Procurement teams are failing to enforce responsible labour standards, according to more than half of European suppliers polled in a study.
According to the research, 58% of European suppliers said buyers rarely or never include responsible labour practices in contracts or agreements.
The report, from Ivalua, also identified a lack of consistent monitoring of labour standards. Only half (50%) of European suppliers said they were frequently asked by their buyers to provide proof that they protect against unsafe working conditions. The figures were even lower for other labour standards such as child labour (47%), modern slavery (45%), and below minimum wage pay (42%).
The UK government has proposed new amendments to the Modern Slavery Act, including fines and prison sentences for the most serious cases, increasing pressure on UK organisations to identify unethical labour practices in their supply chains.
However, most organisations are unprepared for this, Ivalua said, with 76% of UK suppliers not implementing plans to mitigate the risk of fines posed by the proposed changes.
The study, Combatting unethical labour: How organisations can collaborate with suppliers to uphold working standards, was conducted by Coleman Parkes Research and involved a survey of 300 suppliers across the UK, France, Germany and Switzerland.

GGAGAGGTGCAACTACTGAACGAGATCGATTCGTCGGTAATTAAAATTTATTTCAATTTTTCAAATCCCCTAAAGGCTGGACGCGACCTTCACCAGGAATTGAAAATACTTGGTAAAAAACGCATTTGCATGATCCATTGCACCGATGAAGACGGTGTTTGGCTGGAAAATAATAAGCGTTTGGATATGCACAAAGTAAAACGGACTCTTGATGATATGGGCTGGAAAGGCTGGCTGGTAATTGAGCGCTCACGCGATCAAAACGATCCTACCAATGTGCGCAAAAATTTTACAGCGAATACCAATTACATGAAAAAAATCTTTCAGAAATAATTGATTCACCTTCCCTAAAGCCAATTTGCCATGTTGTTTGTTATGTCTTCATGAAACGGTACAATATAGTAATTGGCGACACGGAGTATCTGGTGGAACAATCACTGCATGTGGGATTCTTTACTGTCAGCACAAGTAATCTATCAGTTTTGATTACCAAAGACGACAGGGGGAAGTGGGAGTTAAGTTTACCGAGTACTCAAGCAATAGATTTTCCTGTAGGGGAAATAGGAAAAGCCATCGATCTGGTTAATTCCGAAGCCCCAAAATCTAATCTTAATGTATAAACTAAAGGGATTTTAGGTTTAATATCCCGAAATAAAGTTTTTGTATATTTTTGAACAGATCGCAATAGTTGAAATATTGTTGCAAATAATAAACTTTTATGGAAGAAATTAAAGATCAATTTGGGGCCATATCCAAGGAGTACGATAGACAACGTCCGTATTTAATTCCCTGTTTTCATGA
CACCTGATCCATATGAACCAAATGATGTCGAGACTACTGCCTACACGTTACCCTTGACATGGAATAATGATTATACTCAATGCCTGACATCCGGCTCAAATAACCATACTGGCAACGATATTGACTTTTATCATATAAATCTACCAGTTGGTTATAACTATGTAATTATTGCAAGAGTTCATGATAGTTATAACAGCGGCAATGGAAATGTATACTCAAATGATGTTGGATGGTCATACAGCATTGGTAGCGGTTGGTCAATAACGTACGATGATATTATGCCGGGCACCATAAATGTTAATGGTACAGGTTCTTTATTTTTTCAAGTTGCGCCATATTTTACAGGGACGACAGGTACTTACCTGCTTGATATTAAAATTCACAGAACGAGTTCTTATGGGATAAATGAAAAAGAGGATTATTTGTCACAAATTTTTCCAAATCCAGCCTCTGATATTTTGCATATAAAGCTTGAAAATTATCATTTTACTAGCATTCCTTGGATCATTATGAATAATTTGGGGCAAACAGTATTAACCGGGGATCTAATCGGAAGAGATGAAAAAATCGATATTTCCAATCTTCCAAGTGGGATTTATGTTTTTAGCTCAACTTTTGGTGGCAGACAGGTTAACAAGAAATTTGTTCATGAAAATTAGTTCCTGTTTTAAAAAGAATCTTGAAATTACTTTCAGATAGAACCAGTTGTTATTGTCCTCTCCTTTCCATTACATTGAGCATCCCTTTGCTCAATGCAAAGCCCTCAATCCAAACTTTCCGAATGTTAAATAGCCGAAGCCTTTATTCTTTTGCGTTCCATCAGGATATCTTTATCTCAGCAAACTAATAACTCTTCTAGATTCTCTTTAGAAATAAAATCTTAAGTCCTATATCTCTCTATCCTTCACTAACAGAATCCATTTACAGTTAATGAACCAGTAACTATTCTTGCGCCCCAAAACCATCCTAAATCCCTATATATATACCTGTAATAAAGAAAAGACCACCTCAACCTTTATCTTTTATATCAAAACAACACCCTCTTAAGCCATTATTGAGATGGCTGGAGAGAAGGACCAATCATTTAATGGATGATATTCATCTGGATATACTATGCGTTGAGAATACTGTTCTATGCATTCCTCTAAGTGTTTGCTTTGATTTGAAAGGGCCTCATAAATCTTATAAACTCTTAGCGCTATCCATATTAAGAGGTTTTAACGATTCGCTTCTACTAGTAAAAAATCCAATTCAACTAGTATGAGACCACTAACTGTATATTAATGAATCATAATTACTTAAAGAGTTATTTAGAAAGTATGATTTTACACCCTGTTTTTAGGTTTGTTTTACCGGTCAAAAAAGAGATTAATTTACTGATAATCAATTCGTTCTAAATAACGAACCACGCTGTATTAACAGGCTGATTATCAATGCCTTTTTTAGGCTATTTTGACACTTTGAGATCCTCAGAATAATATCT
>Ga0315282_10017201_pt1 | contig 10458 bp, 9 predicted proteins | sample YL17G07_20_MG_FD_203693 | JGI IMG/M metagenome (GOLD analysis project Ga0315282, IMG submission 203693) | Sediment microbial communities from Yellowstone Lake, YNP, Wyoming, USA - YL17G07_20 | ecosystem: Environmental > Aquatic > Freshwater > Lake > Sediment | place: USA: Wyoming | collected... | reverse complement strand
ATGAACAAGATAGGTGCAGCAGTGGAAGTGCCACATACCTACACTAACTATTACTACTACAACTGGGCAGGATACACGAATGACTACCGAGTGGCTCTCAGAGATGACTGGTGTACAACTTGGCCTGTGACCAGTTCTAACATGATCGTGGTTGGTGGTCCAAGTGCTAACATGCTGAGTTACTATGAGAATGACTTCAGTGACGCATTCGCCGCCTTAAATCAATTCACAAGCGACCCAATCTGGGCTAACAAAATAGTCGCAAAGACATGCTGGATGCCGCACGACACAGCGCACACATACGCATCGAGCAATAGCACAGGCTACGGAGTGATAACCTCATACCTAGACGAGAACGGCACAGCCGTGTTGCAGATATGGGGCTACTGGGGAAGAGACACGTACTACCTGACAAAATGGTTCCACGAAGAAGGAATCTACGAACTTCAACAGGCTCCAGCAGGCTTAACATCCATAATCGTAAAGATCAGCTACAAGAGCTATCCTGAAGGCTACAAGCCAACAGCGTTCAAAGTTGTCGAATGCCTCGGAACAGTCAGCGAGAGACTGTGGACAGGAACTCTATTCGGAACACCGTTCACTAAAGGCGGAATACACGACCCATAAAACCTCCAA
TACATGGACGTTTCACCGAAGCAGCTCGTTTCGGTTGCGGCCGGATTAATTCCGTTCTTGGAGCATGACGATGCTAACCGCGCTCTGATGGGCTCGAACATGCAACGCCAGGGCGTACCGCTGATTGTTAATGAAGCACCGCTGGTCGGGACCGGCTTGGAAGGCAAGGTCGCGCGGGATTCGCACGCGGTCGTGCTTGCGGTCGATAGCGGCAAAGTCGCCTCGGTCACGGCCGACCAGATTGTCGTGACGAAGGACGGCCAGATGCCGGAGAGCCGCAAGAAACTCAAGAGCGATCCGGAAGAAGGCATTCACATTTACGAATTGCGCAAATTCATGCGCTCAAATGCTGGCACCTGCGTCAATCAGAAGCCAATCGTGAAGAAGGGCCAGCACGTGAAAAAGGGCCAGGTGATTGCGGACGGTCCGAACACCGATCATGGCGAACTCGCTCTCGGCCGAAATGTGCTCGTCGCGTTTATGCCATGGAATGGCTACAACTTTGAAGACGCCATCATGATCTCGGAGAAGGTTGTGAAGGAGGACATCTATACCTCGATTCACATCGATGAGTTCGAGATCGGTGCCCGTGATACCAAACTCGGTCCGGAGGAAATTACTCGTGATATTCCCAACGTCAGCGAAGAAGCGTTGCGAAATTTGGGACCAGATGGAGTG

Only 8% of suppliers said buyers always included responsible labour practices in contracts or agreements, according to the research. However, more than three quarters (77%) of suppliers believed that responsible labour practices could give them a competitive edge. In the UK this was 86%, higher than in France (71%) and Germany (71%).
Ivalua said the findings showed buyers were not enforcing standards for responsible labour practices. However, more than three quarters (78%) of European suppliers reported that they did not have fully implemented plans in place to detect and eliminate modern slavery in their supply chains.
According to the report, most suppliers currently do not have plans in place to eliminate below minimum wage pay (77%), child labour (76%), unsafe working conditions (75%) or unreasonable working hours (78%).
Alex Saric, chief marketing officer at Ivalua, said the responsibility to identify and eliminate unethical labour fell on every tier of the supply chain, but buyers should bolster their ESG strategies.
“Crucially, organisations must have adequate data to identify and avoid partners with unethical labour practices,” said Saric.
“They require 360-degree visibility of their immediate suppliers, sub-tier suppliers, and subcontractors. To do this, organisations must have the right tools in place to ensure the reliability of data, and facilitate timely and effective decision-making. Otherwise, instances of poor labour standards can easily slip through the net.”
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